• Jane imported their following of Joe from Twitter on November 10, 2020, at 8:45AM UTC, then unfollows Joe on November 20, 2020 at 10:50AM UTC, and finally refollows Joe on November 20, 2020 at 12:00PM UTC. This means their twitter_followed_at is set to November 10, 2020, at 8:45AM UTC; medium_unfollowed_at is set to November 20, 2020, at 10:50AM UTC; and their medium_followed_at is set to November 20, 2020, at 12:00PM UTC. With the new column, latest_followed_at is set to the value of medium_followed_at. The max of the followed_at timestamps is medium_followed_at, and since medium_followed_at is greater than medium_unfollowed_at, latest_followed_at is set to medium_followed_at.

While developing the new interface, we noticed that “Latest From Following” was missing authors or had authors that shouldn’t be there. With the new relational Medium, we became heavily reliant on the user relationship table and the latest_followed_at field and realized that’s where the problem was. While the relationships existed, the data was not properly consolidated; some of the Twitter, Facebook, and Medium followed_at fields were not ported over to the latest_followed_at field, and some unfollows were not properly reflected. This may have been because the backfill to fill the column was incomplete, there might have been some migration issue where the backfill was run before the social media imports were turned off, and maybe there was a backend code hiccup where the unfollows didn’t zero out the latest_followed_at field. Regardless, with this finding, a backfill was in order to set the column straight.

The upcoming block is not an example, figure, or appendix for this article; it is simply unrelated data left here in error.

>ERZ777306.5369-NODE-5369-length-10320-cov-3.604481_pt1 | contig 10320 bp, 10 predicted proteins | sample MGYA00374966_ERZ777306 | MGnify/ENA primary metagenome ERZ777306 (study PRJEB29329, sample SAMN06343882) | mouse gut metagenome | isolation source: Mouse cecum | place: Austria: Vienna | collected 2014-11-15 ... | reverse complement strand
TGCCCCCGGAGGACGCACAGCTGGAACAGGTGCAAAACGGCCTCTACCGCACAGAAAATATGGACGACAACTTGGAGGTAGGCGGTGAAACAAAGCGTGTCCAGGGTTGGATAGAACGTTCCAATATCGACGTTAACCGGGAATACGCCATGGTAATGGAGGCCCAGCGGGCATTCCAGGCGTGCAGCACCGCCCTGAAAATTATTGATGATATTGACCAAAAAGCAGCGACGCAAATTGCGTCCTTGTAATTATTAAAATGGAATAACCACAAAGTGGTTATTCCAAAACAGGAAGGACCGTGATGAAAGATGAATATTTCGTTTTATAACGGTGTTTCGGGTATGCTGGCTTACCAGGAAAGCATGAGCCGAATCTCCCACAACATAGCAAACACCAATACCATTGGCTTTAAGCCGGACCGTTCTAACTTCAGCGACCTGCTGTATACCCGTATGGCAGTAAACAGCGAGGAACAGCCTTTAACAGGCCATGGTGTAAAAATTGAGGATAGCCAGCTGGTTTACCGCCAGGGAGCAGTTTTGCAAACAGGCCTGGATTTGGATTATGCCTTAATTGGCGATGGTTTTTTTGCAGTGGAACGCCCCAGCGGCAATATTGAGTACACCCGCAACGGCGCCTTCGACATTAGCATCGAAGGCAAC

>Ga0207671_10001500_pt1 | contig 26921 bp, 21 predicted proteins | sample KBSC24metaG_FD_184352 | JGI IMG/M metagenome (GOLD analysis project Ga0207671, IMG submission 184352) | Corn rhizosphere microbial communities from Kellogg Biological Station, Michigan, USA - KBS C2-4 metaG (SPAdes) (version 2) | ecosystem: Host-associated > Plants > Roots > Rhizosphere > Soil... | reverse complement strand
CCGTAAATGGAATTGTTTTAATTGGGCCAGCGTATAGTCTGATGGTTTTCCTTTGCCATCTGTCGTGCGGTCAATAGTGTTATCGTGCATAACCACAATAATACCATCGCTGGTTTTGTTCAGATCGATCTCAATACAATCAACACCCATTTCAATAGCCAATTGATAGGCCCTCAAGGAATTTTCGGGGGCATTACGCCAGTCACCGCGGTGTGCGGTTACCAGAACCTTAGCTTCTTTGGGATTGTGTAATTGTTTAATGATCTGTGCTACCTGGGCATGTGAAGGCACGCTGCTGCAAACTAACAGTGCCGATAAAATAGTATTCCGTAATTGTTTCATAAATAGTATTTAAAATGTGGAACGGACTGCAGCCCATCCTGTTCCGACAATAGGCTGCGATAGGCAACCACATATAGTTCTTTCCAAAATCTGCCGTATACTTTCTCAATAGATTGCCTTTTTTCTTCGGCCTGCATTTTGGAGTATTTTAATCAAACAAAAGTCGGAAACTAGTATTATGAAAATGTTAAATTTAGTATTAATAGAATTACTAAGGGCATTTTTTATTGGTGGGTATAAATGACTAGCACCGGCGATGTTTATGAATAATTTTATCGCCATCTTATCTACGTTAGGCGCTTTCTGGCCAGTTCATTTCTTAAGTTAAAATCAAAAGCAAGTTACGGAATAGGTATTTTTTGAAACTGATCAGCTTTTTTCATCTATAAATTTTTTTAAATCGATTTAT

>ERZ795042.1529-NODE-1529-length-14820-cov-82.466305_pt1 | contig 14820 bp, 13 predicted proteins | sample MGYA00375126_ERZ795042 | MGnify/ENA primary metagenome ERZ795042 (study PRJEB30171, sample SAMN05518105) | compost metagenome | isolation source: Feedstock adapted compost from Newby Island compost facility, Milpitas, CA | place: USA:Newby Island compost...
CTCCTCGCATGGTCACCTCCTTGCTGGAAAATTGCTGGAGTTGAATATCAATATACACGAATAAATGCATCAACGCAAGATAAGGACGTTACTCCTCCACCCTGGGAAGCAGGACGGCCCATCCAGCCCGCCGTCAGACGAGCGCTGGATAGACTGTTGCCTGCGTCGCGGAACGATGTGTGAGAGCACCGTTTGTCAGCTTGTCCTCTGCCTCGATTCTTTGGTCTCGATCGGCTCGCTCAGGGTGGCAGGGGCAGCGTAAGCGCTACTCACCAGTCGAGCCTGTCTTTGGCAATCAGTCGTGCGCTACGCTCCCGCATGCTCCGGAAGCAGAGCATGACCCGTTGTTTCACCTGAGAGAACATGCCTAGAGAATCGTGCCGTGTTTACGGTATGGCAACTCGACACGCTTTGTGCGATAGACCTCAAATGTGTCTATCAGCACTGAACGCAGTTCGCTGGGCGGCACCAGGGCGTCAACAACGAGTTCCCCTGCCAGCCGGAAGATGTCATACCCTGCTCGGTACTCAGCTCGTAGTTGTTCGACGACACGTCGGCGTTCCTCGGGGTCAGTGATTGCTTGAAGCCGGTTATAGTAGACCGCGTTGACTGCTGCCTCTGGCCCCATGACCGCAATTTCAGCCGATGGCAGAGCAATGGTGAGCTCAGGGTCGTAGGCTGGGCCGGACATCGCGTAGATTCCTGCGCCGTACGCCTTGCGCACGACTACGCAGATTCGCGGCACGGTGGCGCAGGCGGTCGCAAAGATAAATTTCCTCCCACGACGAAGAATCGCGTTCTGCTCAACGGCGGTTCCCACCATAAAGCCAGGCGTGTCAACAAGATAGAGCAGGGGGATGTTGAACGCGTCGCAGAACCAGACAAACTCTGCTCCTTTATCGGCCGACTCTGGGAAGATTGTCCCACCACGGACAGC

To start the backfill, we needed to query the existing data and find the Medium relationships that needed to be fixed. Given that the data is found within DynamoDB, querying millions of entries on nonindexed columns is next to impossible. As such, we have hourly batch jobs that port the data over into Snowflake, our data warehouse. With the data in Snowflake, querying the data becomes less of a burden.

Getting the data

First, we queried the database for all user/author pairs that didn’t have the Twitter, Facebook, or Medium follows ported over into the latest_followed_at column. We were looking for any relationships where latest_followed_at is set to zero even though the max of the followed_at timestamps is greater than medium_unfollowed_at. The query looked like the following: